Essay: Interpretive Practice Worksheet: Galatians 5:19–23 (Page 2 of 2)

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1. Author’s Purpose Tool*: What is the overall purpose of Paul’s letter to the Galatian church?

Paul wrote this letter to the Galatian people for many reasons, but his overall purpose of writing this letter was to correct the improper way that the Galatian people were living the Christian life. The Galatians were treating the Jewish law as requirements to enter in salvation, so Paul was writing to tell them that the Jewish law should be treated as an effect of receiving the Gospel (Fee). Essentially, Paul was correcting the Galatians and urging them to rely on God’s grace for salvation, not their completion or adherence to the laws of the Jewish Torah. Paul explains in Galatians that the Jewish law was no longer the path to salvation.

2. Context Tool*:

a. How are Paul’s statements in Gal. 5: 16–18 and Gal. 5:24–26 related to his statements in Gal. 5:19–23?

Paul’s statements in Galatians 5:16-18 and 5:24-26 are related to what he said in Galatians 5:19-23 because the all three passages talk about the Spirit in some way. 5:16-18 and 5:24-26 talk about or even command the Galatian believers to walk in the Spirit. Walking in the Spirit can be defined as living life under the continual control and guidance of the Holy Spirit, which God gives to Christians as a counselor. 5:19-23 is about the Christian life when the Spirit isn’t in control, and the sinful nature that all humans are susceptible too is on the throne of a Christian’s life. These verses demonstrate the discrepancy between the works of the flesh and the fruit of the Spirit (Gromacki,).

b. How are his statements in Gal. 5:19–23 related to the book’s overall purpose?

The statements that Paul makes in Galatians 5:19-23 are related to the book’s purpose because Paul was reminding the Galatian people about the correct way to live the Christian life, which is to avoid the sinful nature that Galatians 5:19-23 talks about. Paul focused on the sins that Christians struggle with in 5:19-23, and the purpose of the book is to teach the Galatians about the Christian life.

3. Structure Tool*: How does Paul organize his statements in Gal. 5:19–23?

This passage is mainly about the marks of the flesh and the Spirit. 5:19-21b is a list of the sins that constitute the fleshly works. 5:19 outlines the sexual sins that Paul was concerned about. A rejection of the Christian command to worship God is contained in 5:20a. 5:20b-21a outlines sins that are social in nature. 5:21b mentions the sins of revelry. A warning about judgement is the main element of 5:21c. Finally, the fruit of the Spirit are explained in 5:22-23 (Schreiner,).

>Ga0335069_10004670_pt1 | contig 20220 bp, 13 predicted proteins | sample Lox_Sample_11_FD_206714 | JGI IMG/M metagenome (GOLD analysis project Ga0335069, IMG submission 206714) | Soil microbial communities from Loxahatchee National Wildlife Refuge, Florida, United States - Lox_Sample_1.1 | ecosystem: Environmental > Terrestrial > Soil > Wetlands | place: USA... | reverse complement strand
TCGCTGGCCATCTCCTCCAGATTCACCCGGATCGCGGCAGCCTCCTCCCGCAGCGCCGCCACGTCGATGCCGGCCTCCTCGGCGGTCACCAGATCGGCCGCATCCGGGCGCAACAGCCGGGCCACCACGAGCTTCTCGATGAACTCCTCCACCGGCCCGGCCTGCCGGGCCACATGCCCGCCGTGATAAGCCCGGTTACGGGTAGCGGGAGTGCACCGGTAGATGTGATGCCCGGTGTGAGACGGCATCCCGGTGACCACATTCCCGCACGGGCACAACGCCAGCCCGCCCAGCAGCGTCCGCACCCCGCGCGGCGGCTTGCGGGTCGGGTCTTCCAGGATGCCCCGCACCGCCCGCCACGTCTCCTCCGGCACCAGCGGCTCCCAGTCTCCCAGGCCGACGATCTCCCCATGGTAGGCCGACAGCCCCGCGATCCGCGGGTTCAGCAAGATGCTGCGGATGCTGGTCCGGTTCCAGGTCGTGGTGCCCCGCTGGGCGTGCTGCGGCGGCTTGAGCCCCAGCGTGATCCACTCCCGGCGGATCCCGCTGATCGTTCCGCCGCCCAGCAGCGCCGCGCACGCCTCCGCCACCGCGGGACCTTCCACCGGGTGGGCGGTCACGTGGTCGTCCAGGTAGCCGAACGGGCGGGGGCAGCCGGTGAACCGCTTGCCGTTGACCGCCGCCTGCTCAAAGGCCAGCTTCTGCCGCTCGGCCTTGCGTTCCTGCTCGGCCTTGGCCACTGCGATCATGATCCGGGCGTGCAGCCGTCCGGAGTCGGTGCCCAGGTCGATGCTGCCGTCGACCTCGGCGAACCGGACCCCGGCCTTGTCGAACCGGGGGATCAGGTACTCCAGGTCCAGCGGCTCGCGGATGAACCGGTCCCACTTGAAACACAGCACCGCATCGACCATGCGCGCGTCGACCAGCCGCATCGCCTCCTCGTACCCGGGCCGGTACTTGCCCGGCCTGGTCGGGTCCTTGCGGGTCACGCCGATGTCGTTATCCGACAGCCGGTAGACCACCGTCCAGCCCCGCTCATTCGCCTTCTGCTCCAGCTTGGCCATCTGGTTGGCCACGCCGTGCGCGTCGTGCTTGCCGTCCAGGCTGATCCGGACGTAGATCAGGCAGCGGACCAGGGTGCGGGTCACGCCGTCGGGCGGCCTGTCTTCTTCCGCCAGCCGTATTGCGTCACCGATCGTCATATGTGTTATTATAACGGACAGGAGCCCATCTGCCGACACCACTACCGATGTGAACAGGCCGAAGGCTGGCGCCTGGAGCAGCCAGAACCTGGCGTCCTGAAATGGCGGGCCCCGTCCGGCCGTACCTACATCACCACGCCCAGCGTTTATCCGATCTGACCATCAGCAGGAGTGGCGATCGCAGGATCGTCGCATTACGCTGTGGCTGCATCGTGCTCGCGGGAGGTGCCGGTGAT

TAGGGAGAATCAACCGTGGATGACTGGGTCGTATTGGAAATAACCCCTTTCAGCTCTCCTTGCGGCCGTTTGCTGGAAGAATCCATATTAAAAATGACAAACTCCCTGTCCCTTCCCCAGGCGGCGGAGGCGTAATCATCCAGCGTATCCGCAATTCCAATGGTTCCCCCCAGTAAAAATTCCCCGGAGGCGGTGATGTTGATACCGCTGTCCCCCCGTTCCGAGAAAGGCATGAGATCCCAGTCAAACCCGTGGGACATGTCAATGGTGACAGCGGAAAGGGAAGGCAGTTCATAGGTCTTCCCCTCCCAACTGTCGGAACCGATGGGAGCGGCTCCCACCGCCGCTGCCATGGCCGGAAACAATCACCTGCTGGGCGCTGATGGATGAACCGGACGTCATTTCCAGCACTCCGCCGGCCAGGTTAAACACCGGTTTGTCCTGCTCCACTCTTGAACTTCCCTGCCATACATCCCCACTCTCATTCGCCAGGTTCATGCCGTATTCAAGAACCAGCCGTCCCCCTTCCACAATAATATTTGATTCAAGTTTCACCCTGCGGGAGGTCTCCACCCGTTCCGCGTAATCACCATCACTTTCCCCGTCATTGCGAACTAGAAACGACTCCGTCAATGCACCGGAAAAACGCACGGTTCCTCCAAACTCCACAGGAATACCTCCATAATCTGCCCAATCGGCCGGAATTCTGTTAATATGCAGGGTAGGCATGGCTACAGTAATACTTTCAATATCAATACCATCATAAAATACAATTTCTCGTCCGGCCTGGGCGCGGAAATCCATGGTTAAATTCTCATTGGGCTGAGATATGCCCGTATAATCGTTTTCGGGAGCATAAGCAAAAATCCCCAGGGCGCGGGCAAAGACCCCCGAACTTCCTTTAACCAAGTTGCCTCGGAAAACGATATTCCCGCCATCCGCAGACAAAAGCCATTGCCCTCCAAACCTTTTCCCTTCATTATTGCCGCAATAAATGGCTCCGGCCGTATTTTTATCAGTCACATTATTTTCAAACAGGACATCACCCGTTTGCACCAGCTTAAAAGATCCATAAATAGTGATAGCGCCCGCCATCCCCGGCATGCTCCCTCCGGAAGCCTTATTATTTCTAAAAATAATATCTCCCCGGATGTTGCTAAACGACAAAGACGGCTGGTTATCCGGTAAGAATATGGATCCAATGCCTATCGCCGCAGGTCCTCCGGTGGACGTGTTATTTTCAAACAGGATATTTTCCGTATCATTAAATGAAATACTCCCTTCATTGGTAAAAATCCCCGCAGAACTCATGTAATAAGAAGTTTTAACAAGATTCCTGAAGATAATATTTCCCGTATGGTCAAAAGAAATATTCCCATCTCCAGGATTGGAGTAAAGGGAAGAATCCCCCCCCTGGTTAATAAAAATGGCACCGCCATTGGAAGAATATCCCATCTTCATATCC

4. Linking Words Tool: Identify the Linking Words in Gal. 5:19–23 (ESV) and explain their significance.

The first linking word found in this passage is the word “and”, which is used to attach the various works of the flesh and the fruits of the spirit together. Another linking word that I found is the word “as”, which is used to refer to Paul’s previous warning to the Galatians. The word “but” signifies the switch from the works of the flesh to the fruit of the Spirit. When Paul uses “but” in verse 22, he demonstrates the difference between the sins that are directly against God, and the product of the Spirit in the lives of Christians.

5. Parallelism Tool: Identify any parallel relationships in Gal. 5:19–23.

The parallel relationship that I found in this passage is the relationship between the acts of the sinful nature and the fruit of the Spirit. Paul compares these two polar opposites by listing both and mentioning the consequences of the sinful nature.

6. Vocabulary Tool:

a. What is the Greek word Paul uses in Gal. 5:22 that is translated “fruit” in the ESV?


b. According to Thayer’s Greek Lexicon, what is this word’s range of meaning (see or

The word “karpos” can mean literal fruit from trees, an effect or result, praises, or a harvest of eternal

c. What is the contextual meaning of this word in Gal. 5:22?

The contextual meaning of “karpos” in Galatians 5:22 is work, act, or deed, which refers the fruit of the Spirit.

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